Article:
These Creepy Photos Give You a Zoomed-In Look at What Hair Damage Really Looks Like
The amount of hell we put our hair through can feel like a mindless game we can't stop playing, but have you ever taken a second — between the blowouts, hot tools, and layers of product — to think about just how much damage you're actually doing?
Probably not, because unless your hair is literally falling out (which isn't all that uncommon for people with breakage, actually), you might have no idea. That includes us, too, so we shipped off a single strand from three editors, each with different hair types and styling preferences, to Dyson's Malmesbury Technology lab in the UK to assess the situation.
What came back was a creepy, zoomed-in, and surprisingly helpful look at exactly what can happen when you put your hair through the ringer. Keep reading to see the damning photos for yourself and find out what you can do to keep yours healthy. Because damage control isn't just for celebrity publicists, you know.
Alaina Demopoulos, beauty writer
Hair Type: Fine/medium, straight, and color-treated
If you've ever wondered what multiple hair color sessions can do to your hair, this is it. As you can probably tell from the images, the most significant damage comes from the midsection down (as opposed to at the root, which is where new hair grows in). "The [ends] show a complete absence of all protective cuticle scales, exposing the underlying cortex," said Dr. Kim Nickson, a senior scientist at the lab. Translation: that area of the hair strand is completely dead. The scale-like texture and fraying, she told us, are a direct result of chemical processing.
Not all hope is lost, however: Olaplex Hair Perfector No. 3 ($28) is the at-home version of the salon treatment that nearly every hair colorist swears by, and the formula works just as well to glue back the broken bonds that can result from repeated dye jobs. Use it once every 10 or so days to treat color-treated ends, and watch as magic happens.
Aimee Simeon, assistant beauty editor
Hair Type: Type 3c curls
For the most part, this is an example of relatively healthy hair. "A small amount of debris can be seen on the hair near the root, the lighter contrasting particles are salt crystals from perspiration, and the flakes are dead skin cells," Nickson said. There is a little breakage toward the bottom of the strand, as well as split ends, which come from intermittent heat damage.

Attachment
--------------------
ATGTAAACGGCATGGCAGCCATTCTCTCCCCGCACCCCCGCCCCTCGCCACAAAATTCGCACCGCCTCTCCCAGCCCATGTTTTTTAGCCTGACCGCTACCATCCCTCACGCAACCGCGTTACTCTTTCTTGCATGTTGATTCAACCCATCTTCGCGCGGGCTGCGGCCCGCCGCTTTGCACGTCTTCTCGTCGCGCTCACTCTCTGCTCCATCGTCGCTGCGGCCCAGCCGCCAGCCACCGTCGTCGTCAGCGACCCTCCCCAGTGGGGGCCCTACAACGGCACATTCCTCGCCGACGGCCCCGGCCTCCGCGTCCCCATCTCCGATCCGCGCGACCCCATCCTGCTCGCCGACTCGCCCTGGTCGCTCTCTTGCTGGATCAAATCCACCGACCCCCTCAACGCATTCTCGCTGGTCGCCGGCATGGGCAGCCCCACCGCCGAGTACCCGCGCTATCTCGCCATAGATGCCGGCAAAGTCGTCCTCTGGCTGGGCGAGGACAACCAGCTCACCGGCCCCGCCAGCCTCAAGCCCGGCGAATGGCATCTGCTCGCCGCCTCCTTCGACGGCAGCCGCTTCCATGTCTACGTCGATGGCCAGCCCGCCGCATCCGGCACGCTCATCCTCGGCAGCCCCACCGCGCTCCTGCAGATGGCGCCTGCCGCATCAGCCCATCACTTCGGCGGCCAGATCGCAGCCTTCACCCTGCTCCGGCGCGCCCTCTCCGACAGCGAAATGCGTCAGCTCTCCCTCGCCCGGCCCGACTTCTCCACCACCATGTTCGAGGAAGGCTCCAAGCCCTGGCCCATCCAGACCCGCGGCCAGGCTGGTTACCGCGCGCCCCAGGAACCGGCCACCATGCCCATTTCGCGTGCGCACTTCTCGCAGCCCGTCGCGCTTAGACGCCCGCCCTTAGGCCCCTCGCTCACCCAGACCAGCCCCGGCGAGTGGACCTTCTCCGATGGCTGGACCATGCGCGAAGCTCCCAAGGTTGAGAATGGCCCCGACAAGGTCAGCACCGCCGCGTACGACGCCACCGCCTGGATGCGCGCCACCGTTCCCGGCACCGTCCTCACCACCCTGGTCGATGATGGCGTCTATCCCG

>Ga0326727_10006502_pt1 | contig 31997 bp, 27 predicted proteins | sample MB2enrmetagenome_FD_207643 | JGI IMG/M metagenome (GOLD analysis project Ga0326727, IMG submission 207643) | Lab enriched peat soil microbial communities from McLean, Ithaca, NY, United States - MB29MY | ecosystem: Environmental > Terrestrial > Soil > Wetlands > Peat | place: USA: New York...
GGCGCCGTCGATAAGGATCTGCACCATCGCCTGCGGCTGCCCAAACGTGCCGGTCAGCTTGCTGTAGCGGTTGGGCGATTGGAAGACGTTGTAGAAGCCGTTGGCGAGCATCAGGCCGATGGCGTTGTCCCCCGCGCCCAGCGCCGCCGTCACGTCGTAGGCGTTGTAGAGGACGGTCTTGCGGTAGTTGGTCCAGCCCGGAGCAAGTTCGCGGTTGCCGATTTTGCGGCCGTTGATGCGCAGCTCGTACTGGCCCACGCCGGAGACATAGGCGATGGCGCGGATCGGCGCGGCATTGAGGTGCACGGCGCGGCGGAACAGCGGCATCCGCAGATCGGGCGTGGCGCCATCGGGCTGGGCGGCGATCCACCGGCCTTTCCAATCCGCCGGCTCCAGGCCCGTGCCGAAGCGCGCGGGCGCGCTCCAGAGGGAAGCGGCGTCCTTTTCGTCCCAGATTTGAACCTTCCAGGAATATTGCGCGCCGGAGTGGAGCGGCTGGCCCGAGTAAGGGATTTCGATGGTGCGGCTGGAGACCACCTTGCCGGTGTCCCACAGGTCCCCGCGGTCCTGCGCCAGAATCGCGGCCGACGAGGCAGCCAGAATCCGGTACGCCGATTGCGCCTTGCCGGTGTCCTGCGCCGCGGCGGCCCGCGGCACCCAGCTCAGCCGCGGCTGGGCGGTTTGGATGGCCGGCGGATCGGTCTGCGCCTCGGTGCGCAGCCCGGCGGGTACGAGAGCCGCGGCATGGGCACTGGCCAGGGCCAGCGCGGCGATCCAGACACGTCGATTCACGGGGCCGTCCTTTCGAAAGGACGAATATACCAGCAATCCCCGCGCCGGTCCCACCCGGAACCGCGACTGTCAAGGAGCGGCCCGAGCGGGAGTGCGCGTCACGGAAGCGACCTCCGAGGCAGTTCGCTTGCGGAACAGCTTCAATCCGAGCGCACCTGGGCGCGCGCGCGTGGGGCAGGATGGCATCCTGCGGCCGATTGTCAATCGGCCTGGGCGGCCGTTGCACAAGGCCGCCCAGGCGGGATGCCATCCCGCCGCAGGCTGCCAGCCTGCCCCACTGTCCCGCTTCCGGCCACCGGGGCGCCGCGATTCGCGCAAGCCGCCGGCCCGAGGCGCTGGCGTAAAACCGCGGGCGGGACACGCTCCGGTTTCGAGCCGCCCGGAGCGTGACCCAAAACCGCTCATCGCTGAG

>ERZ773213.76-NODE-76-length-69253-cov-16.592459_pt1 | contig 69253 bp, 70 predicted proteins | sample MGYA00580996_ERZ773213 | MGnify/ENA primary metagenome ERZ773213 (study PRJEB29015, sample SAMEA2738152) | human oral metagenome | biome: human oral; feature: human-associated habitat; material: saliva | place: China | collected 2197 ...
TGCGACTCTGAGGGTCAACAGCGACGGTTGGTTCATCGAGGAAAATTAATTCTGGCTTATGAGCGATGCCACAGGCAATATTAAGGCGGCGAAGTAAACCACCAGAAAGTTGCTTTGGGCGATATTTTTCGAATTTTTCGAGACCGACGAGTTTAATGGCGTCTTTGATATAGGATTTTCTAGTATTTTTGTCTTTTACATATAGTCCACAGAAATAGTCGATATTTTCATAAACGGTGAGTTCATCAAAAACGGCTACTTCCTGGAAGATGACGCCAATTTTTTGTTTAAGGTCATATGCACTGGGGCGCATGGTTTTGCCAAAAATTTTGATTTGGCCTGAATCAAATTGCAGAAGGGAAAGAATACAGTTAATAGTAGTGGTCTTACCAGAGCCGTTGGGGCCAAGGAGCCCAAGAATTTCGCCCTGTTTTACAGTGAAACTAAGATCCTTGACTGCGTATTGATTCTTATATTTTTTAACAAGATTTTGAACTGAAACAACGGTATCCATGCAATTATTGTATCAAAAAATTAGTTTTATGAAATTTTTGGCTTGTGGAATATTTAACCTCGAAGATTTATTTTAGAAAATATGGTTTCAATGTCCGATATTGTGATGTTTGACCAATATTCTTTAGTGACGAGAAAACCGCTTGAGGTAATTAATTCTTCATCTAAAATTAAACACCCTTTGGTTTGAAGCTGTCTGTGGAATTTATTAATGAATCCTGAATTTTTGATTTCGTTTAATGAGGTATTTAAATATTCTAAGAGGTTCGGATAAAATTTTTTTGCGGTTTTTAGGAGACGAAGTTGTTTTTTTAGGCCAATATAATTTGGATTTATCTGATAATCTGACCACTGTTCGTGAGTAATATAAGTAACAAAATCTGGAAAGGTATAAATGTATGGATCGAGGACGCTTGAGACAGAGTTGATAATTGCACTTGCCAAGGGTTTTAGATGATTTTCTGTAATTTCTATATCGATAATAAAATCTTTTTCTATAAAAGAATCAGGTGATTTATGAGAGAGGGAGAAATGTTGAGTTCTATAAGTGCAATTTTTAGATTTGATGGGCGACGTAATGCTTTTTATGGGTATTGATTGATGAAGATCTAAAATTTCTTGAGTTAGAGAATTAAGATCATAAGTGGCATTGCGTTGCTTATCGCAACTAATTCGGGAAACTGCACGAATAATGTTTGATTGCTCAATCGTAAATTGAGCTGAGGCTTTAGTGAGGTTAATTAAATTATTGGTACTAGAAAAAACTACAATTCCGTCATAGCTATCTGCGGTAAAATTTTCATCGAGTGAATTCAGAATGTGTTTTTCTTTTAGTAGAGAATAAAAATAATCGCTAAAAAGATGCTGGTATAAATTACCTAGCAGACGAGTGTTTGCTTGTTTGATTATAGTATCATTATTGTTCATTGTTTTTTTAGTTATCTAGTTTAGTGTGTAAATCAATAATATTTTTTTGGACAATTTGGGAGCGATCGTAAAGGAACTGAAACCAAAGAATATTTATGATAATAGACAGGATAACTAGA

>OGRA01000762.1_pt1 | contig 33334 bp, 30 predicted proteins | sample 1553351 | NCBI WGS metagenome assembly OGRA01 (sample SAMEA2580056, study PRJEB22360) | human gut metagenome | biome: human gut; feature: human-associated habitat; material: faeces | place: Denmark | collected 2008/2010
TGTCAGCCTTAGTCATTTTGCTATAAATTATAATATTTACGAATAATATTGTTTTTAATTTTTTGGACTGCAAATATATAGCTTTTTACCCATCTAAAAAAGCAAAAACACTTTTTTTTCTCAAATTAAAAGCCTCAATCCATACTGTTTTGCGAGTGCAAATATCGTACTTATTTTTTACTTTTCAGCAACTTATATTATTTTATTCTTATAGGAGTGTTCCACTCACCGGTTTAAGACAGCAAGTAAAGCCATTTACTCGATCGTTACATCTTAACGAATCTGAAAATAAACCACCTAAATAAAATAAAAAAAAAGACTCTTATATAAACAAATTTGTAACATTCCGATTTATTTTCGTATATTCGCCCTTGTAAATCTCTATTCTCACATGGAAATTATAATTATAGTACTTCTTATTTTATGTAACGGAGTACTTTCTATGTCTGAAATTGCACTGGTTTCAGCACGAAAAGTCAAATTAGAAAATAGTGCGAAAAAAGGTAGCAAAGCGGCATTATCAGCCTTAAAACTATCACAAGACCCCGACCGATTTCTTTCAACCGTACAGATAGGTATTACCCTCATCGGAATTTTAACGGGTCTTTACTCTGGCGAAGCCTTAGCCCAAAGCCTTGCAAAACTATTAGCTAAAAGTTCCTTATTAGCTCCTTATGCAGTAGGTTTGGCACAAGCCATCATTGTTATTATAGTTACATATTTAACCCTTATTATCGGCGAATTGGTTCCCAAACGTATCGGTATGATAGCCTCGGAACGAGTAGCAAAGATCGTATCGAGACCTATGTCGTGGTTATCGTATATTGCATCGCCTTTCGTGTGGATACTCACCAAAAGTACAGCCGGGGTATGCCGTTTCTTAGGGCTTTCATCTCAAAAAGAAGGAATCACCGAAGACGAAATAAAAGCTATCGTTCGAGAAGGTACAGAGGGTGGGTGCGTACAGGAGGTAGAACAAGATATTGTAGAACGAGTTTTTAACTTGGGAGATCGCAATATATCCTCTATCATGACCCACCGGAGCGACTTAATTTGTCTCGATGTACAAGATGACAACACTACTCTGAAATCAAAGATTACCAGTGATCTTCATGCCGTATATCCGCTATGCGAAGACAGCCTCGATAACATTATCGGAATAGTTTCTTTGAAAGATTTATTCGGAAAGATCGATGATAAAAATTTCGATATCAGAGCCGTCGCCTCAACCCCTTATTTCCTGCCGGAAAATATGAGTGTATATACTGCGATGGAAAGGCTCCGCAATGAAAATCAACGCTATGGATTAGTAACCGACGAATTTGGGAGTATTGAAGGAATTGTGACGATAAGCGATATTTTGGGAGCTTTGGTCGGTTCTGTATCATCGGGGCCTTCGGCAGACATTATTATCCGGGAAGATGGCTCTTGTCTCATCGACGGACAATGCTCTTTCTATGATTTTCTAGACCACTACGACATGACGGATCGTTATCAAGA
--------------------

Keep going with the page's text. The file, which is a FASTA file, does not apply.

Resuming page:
Just like you'd slather on sunscreen before stepping out in the sun, you should be applying a good heat-protecting spray before bringing out the hot tools. Drybar's Hot Toddy Heat Protectant Mist ($26) is loaded with heat-activated proteins that help rebuild the hair fibers and UV protectors to shield it from damaging rays.
Kelsey Castañon, senior beauty editor
Hair Type: fine, wavy
While this particular strand of hair comes from a head that's never been dyed, there's still relatively consistent breakage all along the cuticle. Nickson noted a large amount of debris (in other words: product overload) on the strand, with the top layer completely stripped toward the ends — a direct result of excess heat styling. "The tip is considerably smaller in diameter than the rest of the hair, and the fibers of the cortex have begun to split," she said.
We know, we know — the Dyson Supersonic Hair Dryer ($399) costs more than an Apple Watch, but we assure you, the technology behind it is just as genius. The device measures the temperature of the airflow 20 times per second to make sure it stays precisely at the heat setting you selected, and if it starts to get too hot, the dryer will self-adjust as needed to prevent your hair from getting fried.